Ohio Senate Republicans aim to nix some state nursing home oversight
Ohio Senate Republicans aim to nix some state nursing home oversight

The sway of Ohio’s nursing home industry over the state legislature is holding steady, despite a pandemic in which many such centers became COVID-19 hotspots.

Senate Republicans last week in the state budget bill greatly reduced, if not outright eliminated, key provisions put forth by Gov. Mike DeWine that would put more checks on skilled nursing facilities.

The industry praised the changes as a fight back against what it called unnecessary government overreach, but opponents fear they could put nursing home residents at more risk. 

In contrast, the House had made relatively minor modifications, if not left the two provisions untouched. The Senate’s harder stance sets the stage for negotiations on a compromise to be reached by the end of June.

Orders against nursing homes

The governor wanted to give his Department of Health the power to issue fines, orders or corrective action against nursing facilities without notice, in cases where immediate action was necessary.

“This will enable the department to swiftly intervene to protect and, if necessary, remove patients from a nursing facility if the health and safety of the patients is at immediate risk,” said Health Director Stephanie McCloud. “The need for the change has been evidenced by a few instances in which residents required assistance.”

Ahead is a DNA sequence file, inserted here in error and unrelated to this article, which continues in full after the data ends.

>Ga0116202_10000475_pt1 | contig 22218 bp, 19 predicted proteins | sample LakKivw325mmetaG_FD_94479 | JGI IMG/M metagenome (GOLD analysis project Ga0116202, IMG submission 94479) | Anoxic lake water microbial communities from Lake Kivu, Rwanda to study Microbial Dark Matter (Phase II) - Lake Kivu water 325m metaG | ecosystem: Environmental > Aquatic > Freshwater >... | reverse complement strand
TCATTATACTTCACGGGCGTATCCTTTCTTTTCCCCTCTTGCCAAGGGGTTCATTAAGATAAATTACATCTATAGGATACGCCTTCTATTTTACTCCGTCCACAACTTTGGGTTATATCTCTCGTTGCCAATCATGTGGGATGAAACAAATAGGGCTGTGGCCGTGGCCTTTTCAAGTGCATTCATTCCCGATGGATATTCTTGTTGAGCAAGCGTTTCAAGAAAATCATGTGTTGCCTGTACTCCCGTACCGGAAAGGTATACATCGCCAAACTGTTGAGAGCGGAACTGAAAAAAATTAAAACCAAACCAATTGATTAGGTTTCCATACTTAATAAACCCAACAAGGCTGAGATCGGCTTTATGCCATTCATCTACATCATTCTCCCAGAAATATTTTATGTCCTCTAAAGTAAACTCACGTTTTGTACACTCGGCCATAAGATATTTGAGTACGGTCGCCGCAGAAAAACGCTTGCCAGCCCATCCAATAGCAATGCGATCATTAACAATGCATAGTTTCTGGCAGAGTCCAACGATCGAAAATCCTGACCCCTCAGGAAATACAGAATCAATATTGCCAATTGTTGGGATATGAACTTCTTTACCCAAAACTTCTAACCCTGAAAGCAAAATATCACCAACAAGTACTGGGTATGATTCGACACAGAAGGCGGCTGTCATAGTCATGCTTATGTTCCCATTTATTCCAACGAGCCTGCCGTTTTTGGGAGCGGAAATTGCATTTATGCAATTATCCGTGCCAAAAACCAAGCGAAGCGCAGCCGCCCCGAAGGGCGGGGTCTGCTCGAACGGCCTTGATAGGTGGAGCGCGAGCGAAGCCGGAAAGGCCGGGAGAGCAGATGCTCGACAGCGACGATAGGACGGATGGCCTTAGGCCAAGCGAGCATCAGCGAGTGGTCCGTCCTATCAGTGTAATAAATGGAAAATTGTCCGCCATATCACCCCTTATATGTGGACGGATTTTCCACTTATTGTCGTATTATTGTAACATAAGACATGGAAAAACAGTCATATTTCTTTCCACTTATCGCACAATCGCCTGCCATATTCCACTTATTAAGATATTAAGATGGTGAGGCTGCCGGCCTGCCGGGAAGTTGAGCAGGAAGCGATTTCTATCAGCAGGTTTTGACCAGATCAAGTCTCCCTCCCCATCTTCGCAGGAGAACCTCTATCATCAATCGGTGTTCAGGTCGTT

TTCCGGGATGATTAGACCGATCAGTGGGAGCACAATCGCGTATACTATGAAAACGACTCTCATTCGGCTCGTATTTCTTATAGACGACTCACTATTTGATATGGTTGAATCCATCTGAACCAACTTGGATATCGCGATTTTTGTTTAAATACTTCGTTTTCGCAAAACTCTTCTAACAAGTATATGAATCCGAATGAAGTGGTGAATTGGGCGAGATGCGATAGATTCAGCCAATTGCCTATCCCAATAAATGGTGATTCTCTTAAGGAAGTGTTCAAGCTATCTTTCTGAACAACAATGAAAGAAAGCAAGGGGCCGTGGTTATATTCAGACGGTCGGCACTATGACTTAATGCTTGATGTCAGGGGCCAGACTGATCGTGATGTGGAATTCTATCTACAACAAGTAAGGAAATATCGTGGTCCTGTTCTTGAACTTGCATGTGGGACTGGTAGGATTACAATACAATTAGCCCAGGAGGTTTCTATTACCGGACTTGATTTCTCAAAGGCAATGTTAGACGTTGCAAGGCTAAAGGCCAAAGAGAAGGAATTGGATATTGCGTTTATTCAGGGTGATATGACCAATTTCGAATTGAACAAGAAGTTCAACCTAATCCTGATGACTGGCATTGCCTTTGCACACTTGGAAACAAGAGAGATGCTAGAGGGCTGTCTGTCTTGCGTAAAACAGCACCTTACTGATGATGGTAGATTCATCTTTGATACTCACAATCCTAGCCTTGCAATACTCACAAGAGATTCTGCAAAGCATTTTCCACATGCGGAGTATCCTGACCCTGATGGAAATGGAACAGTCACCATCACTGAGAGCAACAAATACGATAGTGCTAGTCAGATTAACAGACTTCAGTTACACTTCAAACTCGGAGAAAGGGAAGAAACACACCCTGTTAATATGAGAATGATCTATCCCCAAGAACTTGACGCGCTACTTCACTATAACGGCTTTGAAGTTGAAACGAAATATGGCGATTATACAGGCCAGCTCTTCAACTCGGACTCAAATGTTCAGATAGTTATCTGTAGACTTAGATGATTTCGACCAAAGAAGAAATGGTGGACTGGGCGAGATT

Ohio Department of Health Director Stephanie McCloud.

She cited an instance where the department was unable to do anything after a nursing home during the winter was unable to maintain an acceptable temperature when boilers stopped functioning.

Under the governor’s budget proposal, nursing homes after the fact could still request a hearing within a month to appeal the decision. No more than a $250,000 fine would be imposed for each instance, and a home would also have to reimburse the health department for any expenses needed to take immediate action.